Used the DREEM questionnaire: 50 statements based on 5 point Likert scale

Looked at:

  • perceptions of learning
  • perceptions of teachers
  • academic self-perception
  • atmosphere
  • social self-perception

Associated above outcomes with academic performance

Noticed a trend of decreasing satisfaction in all of the above components from 1st – 4th year medical students, even though overall satisfaction was reasonably high. What are the implications considering these students are going straight into clinical practice? Is burnout beginning already?

When the data is connected relative to final exams / other stressors might make a difference to student perceptions

 

Workshop: Concept maps and cognition by Dr. Stephen Walsh

Here’s the basic concept map I made during the short workshop:

 

Reflective blogging in an Evidence-based practice module

During 2010 a colleague and I studied the use of blogging to facilitate reflection among postgraduate physiotherapy students as it related to the process of learning evidence-based practice. We’re in the last stages of writing the article and have developed a poster that will be presented at the World Congress of Physical Therapy in Amsterdam during June.

Here’s the poster:

Frantz & Rowe – Blogging to Facilitate Reflection in EBP

Developing clinical reasoning and critical thinking

“Clinical reasoning is a process in which the therapist, interacting with the patient and significant others (e.g. family and other health-care team members), structures meaning, goals and health management strategies based on clinical data, client choices and professional judgment and knowledge (Higgs & Jones, 2000).

Clinical reasoning is difficult, if not impossible to “teach” (if anything is actually possible to teach [Game & Metcalfe, 2009]) but can be developed indirectly through careful course design. I’m trying to move my teaching from helping students to answer the simple Who, What, Where and When questions, to answering the more complex How and Why questions. Instead of memorising content, which is how most of my students prefer to study, I’m trying to help them see the value in developing a deeper understanding of the topic. To use the content as a framework around which we can use critical thinking to apply our understanding of theory, to practice. In other words, to develop clinical reasoning.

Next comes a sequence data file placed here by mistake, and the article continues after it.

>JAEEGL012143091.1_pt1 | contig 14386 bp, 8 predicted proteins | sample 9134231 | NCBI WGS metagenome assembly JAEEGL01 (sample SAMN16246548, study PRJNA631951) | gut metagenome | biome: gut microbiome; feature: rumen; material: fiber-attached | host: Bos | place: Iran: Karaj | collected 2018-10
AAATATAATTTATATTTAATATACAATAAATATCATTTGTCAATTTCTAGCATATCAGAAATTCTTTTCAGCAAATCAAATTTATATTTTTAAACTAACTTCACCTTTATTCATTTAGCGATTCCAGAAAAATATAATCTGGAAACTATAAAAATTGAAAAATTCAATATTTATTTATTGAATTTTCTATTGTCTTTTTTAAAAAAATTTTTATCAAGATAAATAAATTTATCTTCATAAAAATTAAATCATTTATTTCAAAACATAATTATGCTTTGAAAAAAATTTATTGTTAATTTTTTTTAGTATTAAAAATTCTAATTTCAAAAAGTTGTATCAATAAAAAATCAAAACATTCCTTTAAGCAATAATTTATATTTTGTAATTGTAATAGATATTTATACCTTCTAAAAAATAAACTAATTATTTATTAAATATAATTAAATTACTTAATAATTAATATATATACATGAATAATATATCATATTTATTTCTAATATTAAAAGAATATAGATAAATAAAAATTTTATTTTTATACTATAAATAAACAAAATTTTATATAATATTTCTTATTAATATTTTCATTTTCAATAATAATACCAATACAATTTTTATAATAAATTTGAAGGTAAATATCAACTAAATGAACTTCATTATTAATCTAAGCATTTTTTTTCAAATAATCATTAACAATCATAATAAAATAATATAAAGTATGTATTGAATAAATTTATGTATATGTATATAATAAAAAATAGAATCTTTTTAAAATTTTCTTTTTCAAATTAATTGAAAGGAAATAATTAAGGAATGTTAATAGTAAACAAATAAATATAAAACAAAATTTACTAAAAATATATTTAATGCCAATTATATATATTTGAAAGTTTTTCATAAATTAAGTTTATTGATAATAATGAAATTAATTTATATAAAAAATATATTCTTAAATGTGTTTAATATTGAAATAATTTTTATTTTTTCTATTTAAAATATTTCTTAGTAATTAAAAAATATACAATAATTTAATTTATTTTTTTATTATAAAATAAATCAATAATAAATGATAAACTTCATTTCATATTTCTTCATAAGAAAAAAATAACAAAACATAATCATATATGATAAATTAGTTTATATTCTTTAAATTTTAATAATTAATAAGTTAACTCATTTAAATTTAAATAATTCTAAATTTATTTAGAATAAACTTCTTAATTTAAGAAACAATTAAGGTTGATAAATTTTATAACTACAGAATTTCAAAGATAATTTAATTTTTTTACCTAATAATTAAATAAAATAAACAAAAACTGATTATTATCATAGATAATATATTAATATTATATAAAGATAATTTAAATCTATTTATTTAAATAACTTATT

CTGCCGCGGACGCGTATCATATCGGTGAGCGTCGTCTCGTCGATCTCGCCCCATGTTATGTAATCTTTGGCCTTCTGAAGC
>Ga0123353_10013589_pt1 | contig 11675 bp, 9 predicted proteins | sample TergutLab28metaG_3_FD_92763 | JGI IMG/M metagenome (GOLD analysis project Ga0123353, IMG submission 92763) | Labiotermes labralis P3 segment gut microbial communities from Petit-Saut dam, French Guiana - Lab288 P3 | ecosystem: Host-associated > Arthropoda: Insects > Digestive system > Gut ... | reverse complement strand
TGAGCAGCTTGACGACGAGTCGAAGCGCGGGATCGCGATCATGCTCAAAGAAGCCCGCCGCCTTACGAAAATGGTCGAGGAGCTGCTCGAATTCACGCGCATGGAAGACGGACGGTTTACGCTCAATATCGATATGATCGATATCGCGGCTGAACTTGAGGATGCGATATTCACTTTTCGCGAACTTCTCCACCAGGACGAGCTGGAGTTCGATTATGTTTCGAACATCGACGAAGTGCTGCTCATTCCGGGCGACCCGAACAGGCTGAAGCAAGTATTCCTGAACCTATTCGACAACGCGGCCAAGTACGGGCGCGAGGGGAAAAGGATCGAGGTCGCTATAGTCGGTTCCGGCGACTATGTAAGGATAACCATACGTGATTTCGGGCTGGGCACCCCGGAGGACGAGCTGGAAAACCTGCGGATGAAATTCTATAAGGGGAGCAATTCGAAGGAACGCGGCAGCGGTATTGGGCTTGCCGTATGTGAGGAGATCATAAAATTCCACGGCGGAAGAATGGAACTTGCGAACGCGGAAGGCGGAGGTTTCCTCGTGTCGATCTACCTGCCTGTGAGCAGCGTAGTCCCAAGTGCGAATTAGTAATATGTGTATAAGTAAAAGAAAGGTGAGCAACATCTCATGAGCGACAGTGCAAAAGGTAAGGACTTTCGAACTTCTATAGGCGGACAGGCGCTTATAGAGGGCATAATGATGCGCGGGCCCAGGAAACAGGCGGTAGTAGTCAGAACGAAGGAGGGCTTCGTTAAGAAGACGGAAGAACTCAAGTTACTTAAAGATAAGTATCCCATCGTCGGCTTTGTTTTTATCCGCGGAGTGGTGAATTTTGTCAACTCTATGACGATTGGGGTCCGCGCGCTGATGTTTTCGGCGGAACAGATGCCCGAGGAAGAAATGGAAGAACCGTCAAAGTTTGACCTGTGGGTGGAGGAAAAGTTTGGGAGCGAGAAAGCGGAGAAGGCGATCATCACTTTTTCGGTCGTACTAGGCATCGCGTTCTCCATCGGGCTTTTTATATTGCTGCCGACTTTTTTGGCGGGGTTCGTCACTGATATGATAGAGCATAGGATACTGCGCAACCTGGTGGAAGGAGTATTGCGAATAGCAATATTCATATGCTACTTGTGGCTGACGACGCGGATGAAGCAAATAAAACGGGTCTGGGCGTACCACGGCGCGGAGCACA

I’ve started to change the types of assignments I give to my students, to try and integrate some form of critical thinking. I’ve uploaded and shared the last assignment handout on Google Docs (unfortunately I only have the PDF…seem to have deleted to ODT version), and would love suggestions or feedback on the process. The feedback from students has been great and the quality of the work they produce has been of a very high standard. I’ve found that the feedback from the drafting process (a requirement of the assignment) really helps to give direction to the students, and although they are initially resistant to the idea (they want to submit work that is perfect), they see the value when they get their scripts back and have the opportunity to refine their arguments.

The research and evidence-based practice component is something that we’re trying to incorporate into all of our modules, but which currently is covered only superficially. Students don’t understand how to extract relevant information from academic publications, probably because they lack the specific academic literacies required in higher education. Once we establish that they need only identify the main conclusion of the study (this is at a second year undergraduate level), and use that conclusion to construct an argument, they manage just fine.